Mainewhile: It's beyond time to change how we do schools

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I sent my son off to school Monday morning. As he hoisted his backpack and began his goodbye, the morning news interviewed survivors of yet another school shooting. My son and I locked eyes.

“Don’t get shot, OK?,” I said.

It was a stupid thing to say, for all the obvious reasons, but what else is there to say?

What kind of crazy, unbalanced moment is it when a mother knowingly sends her child off to a situation that, statistically, is now more dangerous than a war zone, with more U.S. kids killed by guns since 2012 than U.S. soldiers killed in action abroad since 2001? What kind of society have we become when the next generation is being raised in this kind of calculated fear?

I hated high school. I loathed it, in fact. I wasn’t good at sports; I was nerdy and awkward. This is why I hated school. It never entered my mind I might be shot and killed. It wasn’t a possibility.

So the current reality has to change. Seriously. It is time for us all to stop being bewildered and uncertain, and make some real moves. It is time to make schools safe zones for inspired learning and investigation of the world, even more so than they were before.

Where do we start?

I am all for gun control. Regulation, licensing, background checks: yes, yes and yes. And then some. The Second Amendment was not written in the era of rapid-fire weaponry. If you want to debate gun rights with me, an admitted pacifist who you might feel justified in dismissing, I refer you to the Houston police chief, Art Acevedo, who said, “I know some have strong feelings about gun rights, but I want you to know I’ve hit rock bottom and I am not interested in your views as it pertains to this issue.”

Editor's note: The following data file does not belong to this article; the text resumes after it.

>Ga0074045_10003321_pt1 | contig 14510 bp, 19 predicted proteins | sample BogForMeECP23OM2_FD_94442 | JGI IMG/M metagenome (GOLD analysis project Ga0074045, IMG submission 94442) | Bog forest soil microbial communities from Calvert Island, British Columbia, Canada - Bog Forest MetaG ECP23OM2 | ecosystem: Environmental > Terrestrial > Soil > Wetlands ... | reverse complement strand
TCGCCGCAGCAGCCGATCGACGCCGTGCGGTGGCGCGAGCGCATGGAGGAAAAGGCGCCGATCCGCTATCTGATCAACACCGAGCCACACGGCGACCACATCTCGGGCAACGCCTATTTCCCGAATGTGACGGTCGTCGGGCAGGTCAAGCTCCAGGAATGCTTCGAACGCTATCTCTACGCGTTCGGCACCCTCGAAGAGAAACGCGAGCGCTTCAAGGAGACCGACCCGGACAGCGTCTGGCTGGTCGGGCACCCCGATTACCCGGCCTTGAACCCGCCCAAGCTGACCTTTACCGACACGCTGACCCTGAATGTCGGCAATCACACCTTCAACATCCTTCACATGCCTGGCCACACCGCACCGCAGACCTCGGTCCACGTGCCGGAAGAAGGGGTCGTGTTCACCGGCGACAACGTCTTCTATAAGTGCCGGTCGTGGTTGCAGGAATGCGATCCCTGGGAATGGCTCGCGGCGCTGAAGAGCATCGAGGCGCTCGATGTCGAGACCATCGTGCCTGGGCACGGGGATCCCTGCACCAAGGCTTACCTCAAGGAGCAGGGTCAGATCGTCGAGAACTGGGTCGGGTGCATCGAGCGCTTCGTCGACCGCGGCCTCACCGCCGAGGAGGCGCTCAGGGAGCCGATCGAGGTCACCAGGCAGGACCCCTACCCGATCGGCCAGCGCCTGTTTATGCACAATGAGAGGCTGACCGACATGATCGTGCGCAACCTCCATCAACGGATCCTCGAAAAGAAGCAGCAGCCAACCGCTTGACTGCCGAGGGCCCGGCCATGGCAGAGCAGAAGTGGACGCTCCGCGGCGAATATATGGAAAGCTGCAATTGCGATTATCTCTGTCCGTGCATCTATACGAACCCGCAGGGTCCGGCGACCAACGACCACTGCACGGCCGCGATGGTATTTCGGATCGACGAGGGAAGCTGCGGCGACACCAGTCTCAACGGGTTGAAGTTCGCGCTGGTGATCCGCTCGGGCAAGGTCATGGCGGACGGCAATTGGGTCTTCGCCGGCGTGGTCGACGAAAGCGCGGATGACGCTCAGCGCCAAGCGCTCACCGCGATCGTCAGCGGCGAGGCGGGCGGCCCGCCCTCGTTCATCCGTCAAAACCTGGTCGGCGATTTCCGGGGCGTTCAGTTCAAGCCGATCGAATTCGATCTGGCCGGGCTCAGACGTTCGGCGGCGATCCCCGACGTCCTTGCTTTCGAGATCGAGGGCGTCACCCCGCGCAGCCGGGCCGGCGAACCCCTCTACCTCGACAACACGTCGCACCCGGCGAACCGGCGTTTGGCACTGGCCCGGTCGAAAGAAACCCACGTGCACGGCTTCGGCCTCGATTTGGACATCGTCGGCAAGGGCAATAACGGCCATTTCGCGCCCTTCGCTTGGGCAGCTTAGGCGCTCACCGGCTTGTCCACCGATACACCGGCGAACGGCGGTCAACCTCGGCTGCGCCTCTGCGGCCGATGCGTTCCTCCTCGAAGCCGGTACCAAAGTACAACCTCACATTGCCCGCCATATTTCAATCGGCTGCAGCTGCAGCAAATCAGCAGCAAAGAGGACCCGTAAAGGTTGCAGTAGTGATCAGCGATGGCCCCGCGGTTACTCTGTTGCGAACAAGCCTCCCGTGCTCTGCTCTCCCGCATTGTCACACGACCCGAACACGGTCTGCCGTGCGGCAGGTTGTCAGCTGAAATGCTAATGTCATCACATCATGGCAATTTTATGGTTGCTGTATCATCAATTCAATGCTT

Of course, as a person who has stated publicly I am a dedicated and engaged listener, I need to find a way to work through my feelings and come back to listening. But I’m not there yet.

But I actually don’t want to talk about gun control. I state my position to maintain honesty and transparency, but I want to talk about other things that can be done. Not instead of, but in addition to. One major piece is the structure of the school itself.

For the most part, schools are big. Really big. Even here in Maine. There is a continuing move to consolidate smaller schools in the name of budget efficiency, even as study after study confirms what common sense dictates: that smaller class size yields better results. We know this. We know that smaller classes increase learning, comprehension and a sense of connection. It might well be that last part that is the real key to a healthy school, and all our kids coming home at the end of the day. With smaller classes, teachers know the kids, kids know their peers, and there is less isolation.

In his book “The Tipping Point,” Malcolm Gladwell explores the concept of 150 as the maximum number of people possible to maintain a sense of community. There are class sizes larger than that. Leaning on what we know to be true through both personal observation and structured scientific study, this is deeply problematic. We have big issues to tackle, and before we can make any sort of real headway, we must establish baseline connections and relationships. And this requires smaller schools.

We need to return to the concept of community schools. Where we have a consolidated region, return the structure to individual communities. Where we have a large city, build many more and smaller buildings. Create community gardens on site. Integrate with senior centers. Hire more teachers and pay them decently.

Is this “efficient?” Nope. Not if you are looking at the budget in bottom-line narrow focus and ignoring the costs of additional security personnel and hardware rapidly becoming the norm. However, with a wider lens, look long term at the health of our students, our communities, our nation, and the answer is, heck yes. It is perhaps the wisest, most fiscally sound investment we can make.

I want my son and yours to come home tonight. I want our kids to grow up and become happy, loving, productive members of society who contribute with their whole selves to making a better world for us all.

Brunswick resident Heather D. Martin wants to know what’s on your mind; email her at heather@heatherdmartin.com.